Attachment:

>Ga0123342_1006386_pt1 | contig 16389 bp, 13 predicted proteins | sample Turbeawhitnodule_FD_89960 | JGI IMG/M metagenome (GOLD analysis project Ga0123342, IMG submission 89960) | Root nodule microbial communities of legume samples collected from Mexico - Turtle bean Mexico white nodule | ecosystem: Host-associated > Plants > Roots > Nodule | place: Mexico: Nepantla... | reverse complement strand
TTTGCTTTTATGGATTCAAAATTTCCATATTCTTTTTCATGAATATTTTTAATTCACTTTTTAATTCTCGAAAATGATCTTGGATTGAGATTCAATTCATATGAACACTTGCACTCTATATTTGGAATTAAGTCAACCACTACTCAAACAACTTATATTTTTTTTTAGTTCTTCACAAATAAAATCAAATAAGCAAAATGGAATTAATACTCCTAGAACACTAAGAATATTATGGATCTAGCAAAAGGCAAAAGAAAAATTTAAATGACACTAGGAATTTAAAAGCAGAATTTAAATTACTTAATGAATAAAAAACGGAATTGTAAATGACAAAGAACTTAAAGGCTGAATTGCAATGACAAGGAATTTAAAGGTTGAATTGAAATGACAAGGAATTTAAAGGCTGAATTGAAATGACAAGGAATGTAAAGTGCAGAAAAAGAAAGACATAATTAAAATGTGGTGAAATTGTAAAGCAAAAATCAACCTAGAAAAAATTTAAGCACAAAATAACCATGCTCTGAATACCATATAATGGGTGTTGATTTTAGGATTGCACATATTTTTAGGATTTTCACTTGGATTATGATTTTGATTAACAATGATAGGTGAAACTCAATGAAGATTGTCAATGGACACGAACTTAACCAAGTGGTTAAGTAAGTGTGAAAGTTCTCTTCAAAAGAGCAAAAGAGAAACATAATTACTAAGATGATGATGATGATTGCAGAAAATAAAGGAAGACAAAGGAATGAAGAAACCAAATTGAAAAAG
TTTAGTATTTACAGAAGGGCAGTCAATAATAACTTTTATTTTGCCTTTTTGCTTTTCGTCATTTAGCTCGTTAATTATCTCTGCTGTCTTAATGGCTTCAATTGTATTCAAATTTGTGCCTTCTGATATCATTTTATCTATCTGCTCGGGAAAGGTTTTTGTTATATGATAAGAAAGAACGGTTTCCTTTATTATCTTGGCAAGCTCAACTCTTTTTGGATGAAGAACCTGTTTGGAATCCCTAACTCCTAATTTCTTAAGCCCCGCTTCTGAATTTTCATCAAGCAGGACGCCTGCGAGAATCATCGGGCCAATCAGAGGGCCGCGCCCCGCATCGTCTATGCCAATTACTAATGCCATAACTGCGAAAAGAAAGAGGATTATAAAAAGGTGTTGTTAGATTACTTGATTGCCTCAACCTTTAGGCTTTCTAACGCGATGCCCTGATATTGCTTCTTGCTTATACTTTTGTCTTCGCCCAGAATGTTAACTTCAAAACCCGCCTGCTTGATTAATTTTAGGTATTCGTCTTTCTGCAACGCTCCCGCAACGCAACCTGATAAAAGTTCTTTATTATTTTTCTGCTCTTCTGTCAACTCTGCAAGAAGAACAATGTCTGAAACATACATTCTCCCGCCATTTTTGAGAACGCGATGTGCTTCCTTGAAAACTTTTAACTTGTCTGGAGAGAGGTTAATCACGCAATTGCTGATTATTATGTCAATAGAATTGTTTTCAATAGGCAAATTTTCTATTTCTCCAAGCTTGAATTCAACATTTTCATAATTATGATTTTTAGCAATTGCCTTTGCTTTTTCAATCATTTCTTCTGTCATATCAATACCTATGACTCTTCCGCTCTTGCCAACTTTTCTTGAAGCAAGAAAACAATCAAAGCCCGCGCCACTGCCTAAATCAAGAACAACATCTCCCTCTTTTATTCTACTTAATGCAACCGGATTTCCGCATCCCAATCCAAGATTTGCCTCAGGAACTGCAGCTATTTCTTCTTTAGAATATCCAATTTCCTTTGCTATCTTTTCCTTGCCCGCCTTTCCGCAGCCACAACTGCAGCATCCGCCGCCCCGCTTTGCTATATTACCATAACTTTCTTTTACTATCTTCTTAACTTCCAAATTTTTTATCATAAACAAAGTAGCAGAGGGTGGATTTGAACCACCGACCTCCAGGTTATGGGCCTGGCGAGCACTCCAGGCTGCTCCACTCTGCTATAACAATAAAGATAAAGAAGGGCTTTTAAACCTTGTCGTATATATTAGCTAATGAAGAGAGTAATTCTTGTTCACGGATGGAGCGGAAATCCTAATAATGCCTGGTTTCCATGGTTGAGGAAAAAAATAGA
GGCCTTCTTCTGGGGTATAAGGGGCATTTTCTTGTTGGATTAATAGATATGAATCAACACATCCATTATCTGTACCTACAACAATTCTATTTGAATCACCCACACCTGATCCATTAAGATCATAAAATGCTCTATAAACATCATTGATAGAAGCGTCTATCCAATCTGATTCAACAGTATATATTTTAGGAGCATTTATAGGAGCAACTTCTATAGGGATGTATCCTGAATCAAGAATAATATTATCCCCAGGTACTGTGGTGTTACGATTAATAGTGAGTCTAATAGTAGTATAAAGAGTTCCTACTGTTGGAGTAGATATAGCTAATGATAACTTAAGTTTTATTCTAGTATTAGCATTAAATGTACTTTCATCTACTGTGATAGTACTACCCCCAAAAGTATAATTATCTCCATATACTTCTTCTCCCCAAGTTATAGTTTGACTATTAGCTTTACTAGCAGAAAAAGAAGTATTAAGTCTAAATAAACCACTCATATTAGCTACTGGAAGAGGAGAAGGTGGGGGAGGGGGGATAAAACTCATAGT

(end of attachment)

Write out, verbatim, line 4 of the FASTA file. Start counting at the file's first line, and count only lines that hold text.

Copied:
GGCCTTCTTCTGGGGTATAAGGGGCATTTTCTTGTTGGATTAATAGATATGAATCAACACATCCATTATCTGTACCTACAACAATTCTATTTGAATCACCCACACCTGATCCATTAAGATCATAAAATGCTCTATAAACATCATTGATAGAAGCGTCTATCCAATCTGATTCAACAGTATATATTTTAGGAGCATTTATAGGAGCAACTTCTATAGGGATGTATCCTGAATCAAGAATAATATTATCCCCAGGTACTGTGGTGTTACGATTAATAGTGAGTCTAATAGTAGTATAAAGAGTTCCTACTGTTGGAGTAGATATAGCTAATGATAACTTAAGTTTTATTCTAGTATTAGCATTAAATGTACTTTCATCTACTGTGATAGTACTACCCCCAAAAGTATAATTATCTCCATATACTTCTTCTCCCCAAGTTATAGTTTGACTATTAGCTTTACTAGCAGAAAAAGAAGTATTAAGTCTAAATAAACCACTCATATTAGCTACTGGAAGAGGAGAAGGTGGGGGAGGGGGGATAAAACTCATAGT